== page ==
An EMA oral appliance can provide significant relief and more peaceful sleep to patients suffering from snoring and sleep apnea. The device is available by prescription through authorized dental laboratories.
For detailed information about how the EMA appliance works and how to choose the right EMA lab, we spoke with Shawn Parisien RDT, Laboratory Manager at Watersedge Dental Laboratory in Ottawa.
What Is An EMA Appliance?
The name EMA stands for Elastic Mandibular Advancement appliance. An EMA appliance is a removable, non-invasive device for the treatment of snoring. The appliance advances the mandible via elastic straps bilaterally attached to buttons on the appliance, opening the airway to help patients stop snoring, or snore less.
Basically, an EMA appliance will keep your mouth and airways open and clear. A variety of interchangeable elastic lengths and different elasticities for each length make the appliance easily adjustable by the dentist.
Watersedge produces two types of EMA appliances:
1. The standard bestselling EMA consists of two vacuum-formed shells that fit directly over the teeth for a small, lightweight anti-snoring appliance.
2. The thermoplastic EMA comprises two thermoplastic shells, allowing easier insertion and greater comfort for some patients; this version also has better fracture resistance due to the thermoplastic properties.
Who Needs An EMA Appliance?
Patients with snoring and low to moderate obstructive sleep apnea (OSA) may benefit from the use of an EMA appliance, if they have at least a partial set of natural teeth.
How It Works
People snore because their air passageway is slightly blocked. The EMA appliance works by pulling the jaw forward to open the airway and thus lessen snoring.
How To Obtain An EMA Appliance For Your Patients
If you are a physician or dental clinician treating a patient for sleep apnea, begin with a sleep study to determine if an oral appliance rather than a CPAP machine. Then the dental clinician must take maxillary and mandibular impressions, in either analog (physical impressions) or digital (intra-oral images) format.
Two bites are necessary: maximum intercuspation (MI) and a comfortable/protrusive bite. The latter is extremely important since the appliance will be holding the jaw in a forward position.
Send the impressions, together with a prescription for the appliance, to our lab.
How are EMA Appliances made?
1. The entire process of producing an EMA appliance in our lab takes around five days.
2. As a first step, we make models based on the impressions sent by the dental clinician.
3. Next, our skilled technicians apply vacuum-formed shells to the models to create the appliance itself.
4. The shells are trimmed and adjusted to a smooth and comfortable shape for the patient’s dental architecture.
5. We then apply the buttons (which will hold the elastics) in specific positions where they are best suited for the specific patient, on the posterior regions of the mandible and in the anterior region of the maxilla.
6. Bite pads are added to keep the patient’s bite open for three reasons: 1) to create an air pathway, 2) to help the patient’s mandible slide forward (protrude), 3) to allow a flat bruxism platform.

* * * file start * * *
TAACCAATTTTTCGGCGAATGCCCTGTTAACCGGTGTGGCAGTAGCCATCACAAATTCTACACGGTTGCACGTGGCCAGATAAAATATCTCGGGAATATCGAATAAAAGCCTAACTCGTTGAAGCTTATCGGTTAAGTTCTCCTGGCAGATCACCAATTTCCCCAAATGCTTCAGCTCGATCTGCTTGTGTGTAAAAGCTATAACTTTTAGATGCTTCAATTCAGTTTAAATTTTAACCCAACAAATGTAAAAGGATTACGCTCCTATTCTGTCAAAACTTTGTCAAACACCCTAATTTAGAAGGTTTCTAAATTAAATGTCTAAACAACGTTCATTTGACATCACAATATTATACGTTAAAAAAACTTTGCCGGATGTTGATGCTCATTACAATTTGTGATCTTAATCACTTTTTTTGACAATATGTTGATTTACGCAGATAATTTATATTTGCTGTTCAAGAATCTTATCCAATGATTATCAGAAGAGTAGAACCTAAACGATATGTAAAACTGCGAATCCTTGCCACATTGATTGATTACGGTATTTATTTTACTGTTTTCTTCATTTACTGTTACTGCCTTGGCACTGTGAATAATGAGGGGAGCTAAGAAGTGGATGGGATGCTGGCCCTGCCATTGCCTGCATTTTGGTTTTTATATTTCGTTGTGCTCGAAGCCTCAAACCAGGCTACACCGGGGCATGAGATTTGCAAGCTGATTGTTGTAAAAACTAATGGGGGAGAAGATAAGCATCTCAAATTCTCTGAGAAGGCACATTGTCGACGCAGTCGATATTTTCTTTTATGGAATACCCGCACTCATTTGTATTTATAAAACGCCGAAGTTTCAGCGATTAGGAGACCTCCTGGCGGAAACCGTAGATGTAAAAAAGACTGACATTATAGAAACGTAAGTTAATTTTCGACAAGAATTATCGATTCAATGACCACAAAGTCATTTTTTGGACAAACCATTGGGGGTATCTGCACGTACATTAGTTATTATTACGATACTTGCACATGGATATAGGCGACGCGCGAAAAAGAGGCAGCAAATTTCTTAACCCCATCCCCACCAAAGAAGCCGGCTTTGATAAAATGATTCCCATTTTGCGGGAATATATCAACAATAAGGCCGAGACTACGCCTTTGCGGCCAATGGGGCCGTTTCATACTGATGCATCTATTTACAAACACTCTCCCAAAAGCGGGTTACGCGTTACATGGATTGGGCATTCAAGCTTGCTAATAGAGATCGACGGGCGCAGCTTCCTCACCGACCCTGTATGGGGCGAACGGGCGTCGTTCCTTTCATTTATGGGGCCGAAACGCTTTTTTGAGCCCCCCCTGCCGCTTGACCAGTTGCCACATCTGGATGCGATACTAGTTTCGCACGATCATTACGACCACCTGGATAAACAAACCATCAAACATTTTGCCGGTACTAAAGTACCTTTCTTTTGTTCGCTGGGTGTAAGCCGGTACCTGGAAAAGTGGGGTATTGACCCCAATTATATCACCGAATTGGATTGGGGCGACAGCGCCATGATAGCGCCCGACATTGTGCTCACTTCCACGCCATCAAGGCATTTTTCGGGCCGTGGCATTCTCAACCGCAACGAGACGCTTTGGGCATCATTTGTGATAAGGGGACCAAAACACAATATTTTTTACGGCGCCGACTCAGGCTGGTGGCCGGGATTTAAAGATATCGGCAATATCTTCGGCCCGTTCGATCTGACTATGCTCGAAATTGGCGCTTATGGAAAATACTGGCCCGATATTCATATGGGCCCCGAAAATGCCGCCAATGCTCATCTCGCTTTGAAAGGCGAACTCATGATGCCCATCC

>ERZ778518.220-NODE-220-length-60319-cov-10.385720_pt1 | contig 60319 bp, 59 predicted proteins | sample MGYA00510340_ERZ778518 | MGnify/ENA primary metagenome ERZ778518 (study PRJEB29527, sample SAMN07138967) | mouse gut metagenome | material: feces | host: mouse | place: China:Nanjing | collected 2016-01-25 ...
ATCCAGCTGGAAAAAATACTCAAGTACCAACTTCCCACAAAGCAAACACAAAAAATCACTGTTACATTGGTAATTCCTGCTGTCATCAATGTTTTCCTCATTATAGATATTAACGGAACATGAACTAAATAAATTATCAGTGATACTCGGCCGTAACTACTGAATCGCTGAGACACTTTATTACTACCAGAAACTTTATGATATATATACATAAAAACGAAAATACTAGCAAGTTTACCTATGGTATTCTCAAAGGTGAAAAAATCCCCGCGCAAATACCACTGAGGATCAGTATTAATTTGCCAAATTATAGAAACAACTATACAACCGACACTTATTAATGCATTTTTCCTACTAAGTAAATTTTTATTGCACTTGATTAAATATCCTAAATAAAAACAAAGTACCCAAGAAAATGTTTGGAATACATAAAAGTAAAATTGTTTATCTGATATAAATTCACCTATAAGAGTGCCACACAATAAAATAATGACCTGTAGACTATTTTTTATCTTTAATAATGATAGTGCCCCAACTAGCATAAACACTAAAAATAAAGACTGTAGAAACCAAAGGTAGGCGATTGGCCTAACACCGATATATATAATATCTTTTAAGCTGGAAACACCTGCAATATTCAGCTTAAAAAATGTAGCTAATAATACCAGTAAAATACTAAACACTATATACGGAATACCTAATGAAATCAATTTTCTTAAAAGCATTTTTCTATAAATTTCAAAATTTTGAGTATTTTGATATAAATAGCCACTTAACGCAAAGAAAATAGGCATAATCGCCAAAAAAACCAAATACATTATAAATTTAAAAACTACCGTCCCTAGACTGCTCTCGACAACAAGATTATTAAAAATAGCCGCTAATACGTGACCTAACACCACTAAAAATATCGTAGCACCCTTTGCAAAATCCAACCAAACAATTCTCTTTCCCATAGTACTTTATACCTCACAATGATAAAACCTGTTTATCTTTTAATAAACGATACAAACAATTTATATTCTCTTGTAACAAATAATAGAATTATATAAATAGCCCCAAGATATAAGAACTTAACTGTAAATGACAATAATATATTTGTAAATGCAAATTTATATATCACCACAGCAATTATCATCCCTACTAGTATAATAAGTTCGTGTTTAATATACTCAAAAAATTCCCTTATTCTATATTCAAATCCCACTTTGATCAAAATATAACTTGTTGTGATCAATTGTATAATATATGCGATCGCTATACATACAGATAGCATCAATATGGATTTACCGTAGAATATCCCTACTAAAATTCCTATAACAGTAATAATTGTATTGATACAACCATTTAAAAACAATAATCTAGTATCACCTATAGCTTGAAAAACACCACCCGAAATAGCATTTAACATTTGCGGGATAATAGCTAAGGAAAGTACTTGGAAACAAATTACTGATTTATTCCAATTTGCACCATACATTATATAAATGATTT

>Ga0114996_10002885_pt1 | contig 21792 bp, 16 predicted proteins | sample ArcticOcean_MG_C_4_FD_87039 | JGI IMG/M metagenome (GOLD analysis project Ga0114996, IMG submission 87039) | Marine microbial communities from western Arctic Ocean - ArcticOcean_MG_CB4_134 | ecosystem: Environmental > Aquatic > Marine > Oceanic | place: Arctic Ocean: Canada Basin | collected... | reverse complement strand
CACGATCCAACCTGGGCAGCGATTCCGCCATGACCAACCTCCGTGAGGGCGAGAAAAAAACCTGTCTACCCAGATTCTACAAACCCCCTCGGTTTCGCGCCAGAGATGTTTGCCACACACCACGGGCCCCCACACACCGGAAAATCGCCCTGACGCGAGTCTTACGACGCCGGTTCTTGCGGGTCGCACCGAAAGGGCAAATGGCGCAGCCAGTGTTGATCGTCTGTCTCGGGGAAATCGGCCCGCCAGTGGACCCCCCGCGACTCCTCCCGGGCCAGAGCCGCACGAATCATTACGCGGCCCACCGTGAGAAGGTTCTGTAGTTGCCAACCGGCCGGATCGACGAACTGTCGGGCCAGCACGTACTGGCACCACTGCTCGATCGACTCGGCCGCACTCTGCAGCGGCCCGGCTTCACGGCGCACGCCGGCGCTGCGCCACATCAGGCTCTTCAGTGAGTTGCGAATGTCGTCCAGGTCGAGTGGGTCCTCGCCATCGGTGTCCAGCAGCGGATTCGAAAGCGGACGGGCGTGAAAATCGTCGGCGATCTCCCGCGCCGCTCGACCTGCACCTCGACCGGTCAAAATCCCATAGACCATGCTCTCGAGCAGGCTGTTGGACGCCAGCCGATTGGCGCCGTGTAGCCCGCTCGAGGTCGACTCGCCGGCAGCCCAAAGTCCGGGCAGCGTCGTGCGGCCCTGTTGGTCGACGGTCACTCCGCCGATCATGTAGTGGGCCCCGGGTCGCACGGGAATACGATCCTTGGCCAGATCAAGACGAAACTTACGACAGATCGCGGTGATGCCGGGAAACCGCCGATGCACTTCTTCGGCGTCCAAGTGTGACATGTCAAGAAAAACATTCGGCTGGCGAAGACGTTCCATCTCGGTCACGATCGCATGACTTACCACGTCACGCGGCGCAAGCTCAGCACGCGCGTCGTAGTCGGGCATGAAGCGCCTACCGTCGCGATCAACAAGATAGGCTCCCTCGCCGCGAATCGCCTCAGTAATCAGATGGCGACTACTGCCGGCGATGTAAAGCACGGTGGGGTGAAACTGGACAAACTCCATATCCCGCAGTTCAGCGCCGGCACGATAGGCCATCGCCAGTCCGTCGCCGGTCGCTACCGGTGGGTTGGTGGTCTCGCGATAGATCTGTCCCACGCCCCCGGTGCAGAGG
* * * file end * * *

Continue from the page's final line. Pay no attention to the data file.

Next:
7. The acrylic used for the addition of the buttons and bite pads is trimmed and polished smooth.
8. The technician double-checks that all details of the appliance are appropriate for the patient.
9. Finally, in our QA department, we review the appliance to verify that it has been fabricated as prescribed and is in good standing order for the clinician to deliver to the patient.
What Are Potential Problems With The Process?
First, the impressions may have issues, including voids, distortions (pulls and drags), or double-takes. Second, a question may arise as to whether there will be adequate retention. When the patient has very short teeth with no undercuts, it can be difficult to keep the EMA in place.
If there is an issue, we will call the dentist and work with him/her to find a solution. This may be simply taking a new impression. Another possibility is producing a modified version of the appliance, in which case we will send some models to the dentist for review.
What Materials And Technology Do You Use?
Only three materials are utilized for the fabrication of EMA appliances — clear polypropylene sheets to make the shells, the buttons are copolymer acrylic, and polymethyl methacrylate (PMMA). All of these are BPA free.
In terms of technology, we use vacuum forming machines, digital scanners, and most importantly 3D printers to create a model of the patient’s jaw. (Models are sent to the prescribing dentists for their clinic use.)
How To Pick A Lab To Build Your EMA Appliances
First, look for a lab which is authorized by Myerson Tooth, owner of the EMA oral appliance patent.
It is important that the lab employ a large number of highly qualified and knowledgeable staff who are able to answer all questions in detail.
Consistency and quality are hugely important. The result may be a bit more expensive, but you have a guarantee that the appliance will be delivered on time in accordance with your schedule and will be of reliable quality.
Talk To Shawn About Your EMA Needs!
Watersedge Dental Laboratory is certified by Myerson as an EMA provider.
In addition to our fabrication process, look to us for in-depth professional knowledge transfer regarding the product. We can assist you as a clinician, whether you are newly adding anti-snoring devices to your business or you have more technical questions.
Discuss your concerns with our knowledgeable team – Shawn our Lab Manager, Alain our Ortho Department Head, or one of our highly-trained QA technicians. We are always available when a clinician is in need of information or help.